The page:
Driving LED Displays With Arduino And MAX7219

The Arduino platform is great for making LEDs blink and driving small displays, but what happens when you need to display more complex information? For Project ColorTyme, I need to drive 6x 14-segment “starburst” style alphanumeric LED displays, but pins are at a premium. To solve the problem, we’ll incorporate the MAX7219 LED display driver; however, it’s an imperfect solution: The displays I’m using are common-anode while the MAX7219 is a common-cathode driver. In this video, we’ll walk through wiring a 14-segment display to the Arduino, then wiring the MAX7219 to drive in common-anode mode while adjusting the code so everything comes out correctly.


(Most of these can be found in the Arduino Starter Kit available here)

Arduino UNO

Solderless breadboard

Jumper (Dupont) Wire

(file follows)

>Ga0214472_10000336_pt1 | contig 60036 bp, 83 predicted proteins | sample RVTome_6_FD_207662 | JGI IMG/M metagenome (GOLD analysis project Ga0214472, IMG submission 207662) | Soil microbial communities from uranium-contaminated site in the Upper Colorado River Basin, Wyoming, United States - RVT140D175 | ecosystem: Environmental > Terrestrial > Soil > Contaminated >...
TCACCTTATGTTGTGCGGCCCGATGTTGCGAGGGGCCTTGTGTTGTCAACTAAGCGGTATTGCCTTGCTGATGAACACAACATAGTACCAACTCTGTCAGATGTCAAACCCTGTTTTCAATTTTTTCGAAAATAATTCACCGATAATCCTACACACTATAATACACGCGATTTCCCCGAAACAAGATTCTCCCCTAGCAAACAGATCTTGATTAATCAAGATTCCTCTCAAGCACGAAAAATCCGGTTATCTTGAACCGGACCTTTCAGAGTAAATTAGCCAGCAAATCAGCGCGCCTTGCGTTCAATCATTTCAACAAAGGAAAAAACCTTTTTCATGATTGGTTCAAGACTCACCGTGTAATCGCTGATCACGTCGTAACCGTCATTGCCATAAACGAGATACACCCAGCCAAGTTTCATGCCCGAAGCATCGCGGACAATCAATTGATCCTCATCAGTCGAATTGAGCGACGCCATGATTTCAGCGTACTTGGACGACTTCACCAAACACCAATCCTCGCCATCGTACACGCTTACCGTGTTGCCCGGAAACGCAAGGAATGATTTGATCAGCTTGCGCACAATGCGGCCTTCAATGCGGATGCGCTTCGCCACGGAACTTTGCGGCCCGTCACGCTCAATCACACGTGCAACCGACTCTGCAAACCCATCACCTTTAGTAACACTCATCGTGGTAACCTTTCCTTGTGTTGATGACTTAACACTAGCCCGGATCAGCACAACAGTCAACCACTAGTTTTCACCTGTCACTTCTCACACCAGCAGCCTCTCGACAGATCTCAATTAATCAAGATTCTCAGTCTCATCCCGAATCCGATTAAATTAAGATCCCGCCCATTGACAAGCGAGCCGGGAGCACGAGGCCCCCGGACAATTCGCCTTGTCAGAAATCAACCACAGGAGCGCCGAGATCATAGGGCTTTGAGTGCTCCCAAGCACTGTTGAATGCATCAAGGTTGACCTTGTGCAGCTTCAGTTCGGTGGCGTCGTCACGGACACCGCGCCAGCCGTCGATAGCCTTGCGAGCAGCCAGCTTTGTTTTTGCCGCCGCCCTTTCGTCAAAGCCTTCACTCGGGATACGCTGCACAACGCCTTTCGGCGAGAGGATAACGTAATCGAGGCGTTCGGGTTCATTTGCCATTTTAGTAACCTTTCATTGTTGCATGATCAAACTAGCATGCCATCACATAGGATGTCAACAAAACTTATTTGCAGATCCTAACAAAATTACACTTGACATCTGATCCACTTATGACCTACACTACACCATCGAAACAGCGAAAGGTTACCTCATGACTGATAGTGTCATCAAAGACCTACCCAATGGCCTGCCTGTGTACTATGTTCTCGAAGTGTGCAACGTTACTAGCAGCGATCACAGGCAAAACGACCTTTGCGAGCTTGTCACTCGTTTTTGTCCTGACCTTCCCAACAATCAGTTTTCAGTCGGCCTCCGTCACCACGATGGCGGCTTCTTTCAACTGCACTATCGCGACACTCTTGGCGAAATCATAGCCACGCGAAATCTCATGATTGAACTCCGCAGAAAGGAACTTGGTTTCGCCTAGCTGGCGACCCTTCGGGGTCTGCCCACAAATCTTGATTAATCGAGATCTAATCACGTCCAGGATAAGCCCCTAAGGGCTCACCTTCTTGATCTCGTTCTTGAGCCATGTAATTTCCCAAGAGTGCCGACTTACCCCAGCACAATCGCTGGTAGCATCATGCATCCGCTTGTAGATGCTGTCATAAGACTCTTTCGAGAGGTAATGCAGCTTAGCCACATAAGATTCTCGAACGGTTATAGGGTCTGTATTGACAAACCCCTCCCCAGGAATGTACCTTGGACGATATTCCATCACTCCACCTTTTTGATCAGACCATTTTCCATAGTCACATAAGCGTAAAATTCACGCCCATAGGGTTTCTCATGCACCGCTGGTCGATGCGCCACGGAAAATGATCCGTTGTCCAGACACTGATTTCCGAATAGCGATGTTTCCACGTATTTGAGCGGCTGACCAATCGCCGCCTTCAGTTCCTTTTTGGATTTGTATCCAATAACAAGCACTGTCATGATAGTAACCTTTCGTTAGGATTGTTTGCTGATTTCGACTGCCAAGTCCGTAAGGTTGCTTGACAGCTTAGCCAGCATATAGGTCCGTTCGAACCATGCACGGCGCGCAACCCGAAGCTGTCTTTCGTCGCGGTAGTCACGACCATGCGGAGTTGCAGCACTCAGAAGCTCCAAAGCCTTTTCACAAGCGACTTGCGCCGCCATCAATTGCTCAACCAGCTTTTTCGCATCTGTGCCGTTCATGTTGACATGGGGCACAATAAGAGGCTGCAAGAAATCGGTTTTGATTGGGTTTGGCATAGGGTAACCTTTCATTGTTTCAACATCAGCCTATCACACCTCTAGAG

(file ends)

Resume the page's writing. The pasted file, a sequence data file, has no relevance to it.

MAX7219 LED Driver

14 Segment LED Display


MAX7219 Datasheet

LedControl Arduino Library (patched for common-anode displays)


The main thing to remember when wiring in this inverse method is that the segment pins correspond to individual digits while the digit pins correspond to individual segments. This illustration is also limited to a single 14-segment digit, but the pinout for a dual display is what is wired.


//Project ColorTyme
//MAX7219x14-segment Display Proof of Concept
//CC-BY-SA Matthew Eargle
//element14 Presents http://element14.com/presents
//AirborneSurfer Productions http://airbornesurfer.com

#include "LedControl.h"
pin 12 is connected to the DataIn
pin 11 is connected to the CLK
pin 10 is connected to LOAD
We have only a single MAX72XX.
LedControl lc=LedControl(12,11,10,1);

unsigned long delaytime=100;
byte numbers[16] = {
B11111100, B01100000, B11011010, B11110010,
B01100110, B10110110, B10111110, B11100000,
B11111110, B11110110, B11101110, B11110011,
B10011100, B11110001, B10011110, B10001110
int ones = 0;
int twos = 0;

void setup() {
MAX72XX wakeup call
set the brightness /
clear the display */
int counter = 0;

void loop() {
while(ones <= 15) {
ones = 0;

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